For the weekend beginning 30 November, here are the films in focus:
The Orphanage [rating: 8]
Bolstered by cinematic atmosphere so ripe you can practically pick it and eat it, The Orphanage is a deliriously delicious creep out.
It’s safe to say that, before Guillermo Del Toro, Spanish horror (and its Mexican counterpart) were reserved for the famed Paul Naschy and his old school ilk. It was all religious symbolism and mannered moralizing. But thanks to the bigger picture boos presented by this cinematic NeoWave (which includes Alfonso Cuarón and Alejandro González Iñárritu), a whole new world of artistic innovation has opened. It’s been a real entertainment epiphany. Del Toro has even moved into the role of mentor, guiding the work of others into the movie mainstream. Thanks to his vision and approach, we now have the magnificent movie The Orphanage. Combining classic haunted house motifs with a real sense of sentiment, filmmaker Juan Antonio Bayona has delivered a stunning work of wonder. It signals the continued influence of the Hispanic aesthetic on the frequently failing fright flick. read full review…
Midnight Eagle [rating: 6]
Like a series of subplot ships slowly meandering downstream to a final narrative focal point, Midnight Eagle has to be one of the most languid political thrillers ever conceived.
It’s curious to note the continuing influence of Western filmmaking on the usually idiosyncratic foreign cinema. Instead of incorporating or exploiting Hollywood’s hackneyed entertainment principles, some countries simply embrace them without exception. Japan has maintained a wonderfully oblivious take on American moviemaking over the last few decades. They still enjoy the power of giant monsters and an amplified level of acting. Over the last 20 years, thanks to the advances in technology, more cross culture cooperation has, sadly, led to more and more Eastern films feeling like warmed over Tinsel Town junk. Take Midnight Eagle. This two hour plus work of international intrigue wants to emulate the overproduced popcorn product that clogs up the summer Cineplex. Luckily, it’s much better than most of the malarkey considered marketable by our own studio suits. Sadly, it also suffers from some unusual aesthetic choices. read full review…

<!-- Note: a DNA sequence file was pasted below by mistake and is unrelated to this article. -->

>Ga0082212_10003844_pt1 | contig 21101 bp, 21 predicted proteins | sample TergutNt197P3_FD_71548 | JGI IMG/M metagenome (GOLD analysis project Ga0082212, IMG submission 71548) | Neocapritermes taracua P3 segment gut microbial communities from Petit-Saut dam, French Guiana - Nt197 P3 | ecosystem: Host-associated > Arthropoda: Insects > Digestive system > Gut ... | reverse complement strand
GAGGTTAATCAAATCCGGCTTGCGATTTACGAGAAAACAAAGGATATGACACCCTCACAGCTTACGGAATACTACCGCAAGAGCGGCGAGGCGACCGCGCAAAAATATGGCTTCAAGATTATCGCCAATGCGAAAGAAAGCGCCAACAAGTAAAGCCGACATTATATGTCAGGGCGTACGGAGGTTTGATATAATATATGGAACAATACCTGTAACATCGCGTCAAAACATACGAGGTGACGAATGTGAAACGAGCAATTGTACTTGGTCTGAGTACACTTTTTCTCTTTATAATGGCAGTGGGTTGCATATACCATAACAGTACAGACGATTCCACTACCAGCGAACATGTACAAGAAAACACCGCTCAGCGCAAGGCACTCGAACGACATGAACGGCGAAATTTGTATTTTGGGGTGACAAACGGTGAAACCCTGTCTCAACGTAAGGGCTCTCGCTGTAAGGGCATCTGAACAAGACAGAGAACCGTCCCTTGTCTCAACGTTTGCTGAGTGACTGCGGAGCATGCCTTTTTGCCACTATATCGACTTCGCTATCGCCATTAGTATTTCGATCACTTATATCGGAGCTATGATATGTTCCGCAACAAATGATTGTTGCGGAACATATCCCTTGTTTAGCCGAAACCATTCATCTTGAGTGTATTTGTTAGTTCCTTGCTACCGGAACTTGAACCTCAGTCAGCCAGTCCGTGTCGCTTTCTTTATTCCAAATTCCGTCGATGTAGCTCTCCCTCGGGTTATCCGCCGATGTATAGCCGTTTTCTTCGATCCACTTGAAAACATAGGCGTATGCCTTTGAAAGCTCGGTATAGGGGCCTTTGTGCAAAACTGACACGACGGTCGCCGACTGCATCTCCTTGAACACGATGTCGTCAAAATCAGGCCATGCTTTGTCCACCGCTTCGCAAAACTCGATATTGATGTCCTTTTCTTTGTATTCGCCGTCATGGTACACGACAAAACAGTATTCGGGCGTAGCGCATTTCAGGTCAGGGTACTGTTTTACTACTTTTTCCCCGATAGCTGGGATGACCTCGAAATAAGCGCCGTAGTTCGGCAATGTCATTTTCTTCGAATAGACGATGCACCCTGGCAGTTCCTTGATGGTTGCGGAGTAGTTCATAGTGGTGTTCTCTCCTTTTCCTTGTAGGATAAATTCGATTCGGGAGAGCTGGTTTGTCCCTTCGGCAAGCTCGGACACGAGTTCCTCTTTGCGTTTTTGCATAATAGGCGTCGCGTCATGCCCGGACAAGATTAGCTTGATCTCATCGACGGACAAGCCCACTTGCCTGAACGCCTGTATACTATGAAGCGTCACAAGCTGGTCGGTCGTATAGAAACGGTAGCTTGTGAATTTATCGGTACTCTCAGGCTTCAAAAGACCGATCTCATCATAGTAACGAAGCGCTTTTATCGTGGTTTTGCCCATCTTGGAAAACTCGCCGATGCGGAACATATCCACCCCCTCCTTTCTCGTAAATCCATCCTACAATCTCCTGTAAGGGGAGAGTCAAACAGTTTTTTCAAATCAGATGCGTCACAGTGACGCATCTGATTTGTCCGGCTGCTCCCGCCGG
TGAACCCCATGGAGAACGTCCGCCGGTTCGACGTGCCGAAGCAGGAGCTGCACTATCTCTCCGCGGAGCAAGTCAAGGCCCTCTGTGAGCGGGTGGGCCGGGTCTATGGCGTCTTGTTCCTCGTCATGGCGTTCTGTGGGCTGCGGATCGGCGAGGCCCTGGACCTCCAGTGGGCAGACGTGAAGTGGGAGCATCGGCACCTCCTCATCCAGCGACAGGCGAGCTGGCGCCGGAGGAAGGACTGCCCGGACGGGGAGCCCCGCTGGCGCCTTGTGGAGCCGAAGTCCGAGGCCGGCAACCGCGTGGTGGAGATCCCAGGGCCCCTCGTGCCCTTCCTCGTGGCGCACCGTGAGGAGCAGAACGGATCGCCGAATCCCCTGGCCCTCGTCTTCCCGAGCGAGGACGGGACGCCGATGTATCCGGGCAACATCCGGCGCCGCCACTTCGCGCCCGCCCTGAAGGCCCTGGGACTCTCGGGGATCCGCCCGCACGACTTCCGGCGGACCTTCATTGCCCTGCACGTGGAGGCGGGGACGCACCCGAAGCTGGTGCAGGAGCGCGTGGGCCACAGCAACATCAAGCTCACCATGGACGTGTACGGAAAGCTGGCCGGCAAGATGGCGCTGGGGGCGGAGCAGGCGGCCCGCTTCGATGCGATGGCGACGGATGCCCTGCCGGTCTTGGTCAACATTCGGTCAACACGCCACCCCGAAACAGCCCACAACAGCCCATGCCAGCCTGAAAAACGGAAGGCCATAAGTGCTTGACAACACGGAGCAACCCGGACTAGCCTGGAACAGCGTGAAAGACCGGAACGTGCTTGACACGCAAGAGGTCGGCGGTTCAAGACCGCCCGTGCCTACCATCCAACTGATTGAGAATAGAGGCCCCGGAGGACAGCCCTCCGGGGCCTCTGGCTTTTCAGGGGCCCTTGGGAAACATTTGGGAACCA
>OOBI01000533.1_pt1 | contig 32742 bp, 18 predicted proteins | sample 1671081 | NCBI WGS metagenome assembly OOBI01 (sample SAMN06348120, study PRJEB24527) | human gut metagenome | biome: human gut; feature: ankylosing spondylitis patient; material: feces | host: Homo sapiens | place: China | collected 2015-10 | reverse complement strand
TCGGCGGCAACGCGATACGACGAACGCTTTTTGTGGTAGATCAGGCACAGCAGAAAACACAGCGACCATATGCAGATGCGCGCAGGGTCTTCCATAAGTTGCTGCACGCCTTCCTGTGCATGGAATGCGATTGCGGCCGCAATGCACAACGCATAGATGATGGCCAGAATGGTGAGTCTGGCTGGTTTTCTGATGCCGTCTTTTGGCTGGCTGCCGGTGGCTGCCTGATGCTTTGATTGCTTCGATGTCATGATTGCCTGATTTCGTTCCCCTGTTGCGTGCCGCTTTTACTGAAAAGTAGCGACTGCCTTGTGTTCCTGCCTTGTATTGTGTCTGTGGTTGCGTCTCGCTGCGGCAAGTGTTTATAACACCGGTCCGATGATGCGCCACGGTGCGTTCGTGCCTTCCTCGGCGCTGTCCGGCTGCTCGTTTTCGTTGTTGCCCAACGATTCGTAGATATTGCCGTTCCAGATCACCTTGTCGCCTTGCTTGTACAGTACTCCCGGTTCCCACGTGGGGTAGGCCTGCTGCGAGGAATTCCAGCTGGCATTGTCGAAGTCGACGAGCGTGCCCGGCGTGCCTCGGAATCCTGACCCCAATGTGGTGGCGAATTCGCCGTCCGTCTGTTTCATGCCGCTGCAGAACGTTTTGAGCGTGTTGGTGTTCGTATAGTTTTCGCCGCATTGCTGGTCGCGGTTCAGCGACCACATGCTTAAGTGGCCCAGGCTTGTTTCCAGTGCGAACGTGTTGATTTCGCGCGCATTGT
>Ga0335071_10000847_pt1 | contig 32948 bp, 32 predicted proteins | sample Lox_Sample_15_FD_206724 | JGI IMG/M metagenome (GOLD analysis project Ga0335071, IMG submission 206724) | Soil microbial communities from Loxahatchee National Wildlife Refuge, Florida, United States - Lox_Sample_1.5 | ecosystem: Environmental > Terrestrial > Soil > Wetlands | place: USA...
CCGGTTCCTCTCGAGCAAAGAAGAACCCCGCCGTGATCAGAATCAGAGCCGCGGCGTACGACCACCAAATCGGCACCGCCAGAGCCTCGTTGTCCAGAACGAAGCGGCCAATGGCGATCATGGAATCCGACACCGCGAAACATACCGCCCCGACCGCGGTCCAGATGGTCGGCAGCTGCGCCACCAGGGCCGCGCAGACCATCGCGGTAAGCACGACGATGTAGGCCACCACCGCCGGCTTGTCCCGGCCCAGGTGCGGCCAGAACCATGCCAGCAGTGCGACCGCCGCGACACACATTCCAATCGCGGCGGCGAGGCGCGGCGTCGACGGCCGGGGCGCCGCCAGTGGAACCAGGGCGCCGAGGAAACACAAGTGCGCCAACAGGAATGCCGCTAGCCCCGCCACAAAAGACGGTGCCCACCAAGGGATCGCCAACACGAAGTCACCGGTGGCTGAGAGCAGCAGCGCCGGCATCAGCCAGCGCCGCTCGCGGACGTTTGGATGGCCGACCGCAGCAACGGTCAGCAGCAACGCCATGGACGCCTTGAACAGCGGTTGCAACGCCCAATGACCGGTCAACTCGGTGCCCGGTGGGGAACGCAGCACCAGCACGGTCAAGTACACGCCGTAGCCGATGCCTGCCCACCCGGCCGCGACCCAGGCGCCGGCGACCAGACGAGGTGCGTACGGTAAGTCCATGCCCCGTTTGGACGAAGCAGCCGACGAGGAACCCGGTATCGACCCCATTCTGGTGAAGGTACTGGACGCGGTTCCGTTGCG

Redacted [rating: 4]
So obvious in its intentions that it screams ‘teenager scamming for the car keys’, Redacted fails to fully embrace the proposed genius of its premise.
Yes, we’re still at war. No, the apparently addled Congress, given a midterm mandate to end the military presence in Iraq as soon as possible, has been so far unable to make a single significant stride in that direction. Democracy both here and abroad is failing, lost in a fog of formless opinion, uninspired protest, and a collection of calculated talking points (like ‘fighting them there so we don’t have to here’). And what is Hollywood’s answer to all this acknowledged atrophy? Why, they come up with one lame ‘war is unnecessary Hell’ workout after another. The latest to line up and take its critical lumps is Brian DePalma’s wildly mediocre Redacted. Instead of returning the also-ran auteur to his glory days, this mean-spirited mess is destined to further his already substantial fall from cinematic grace. read full review…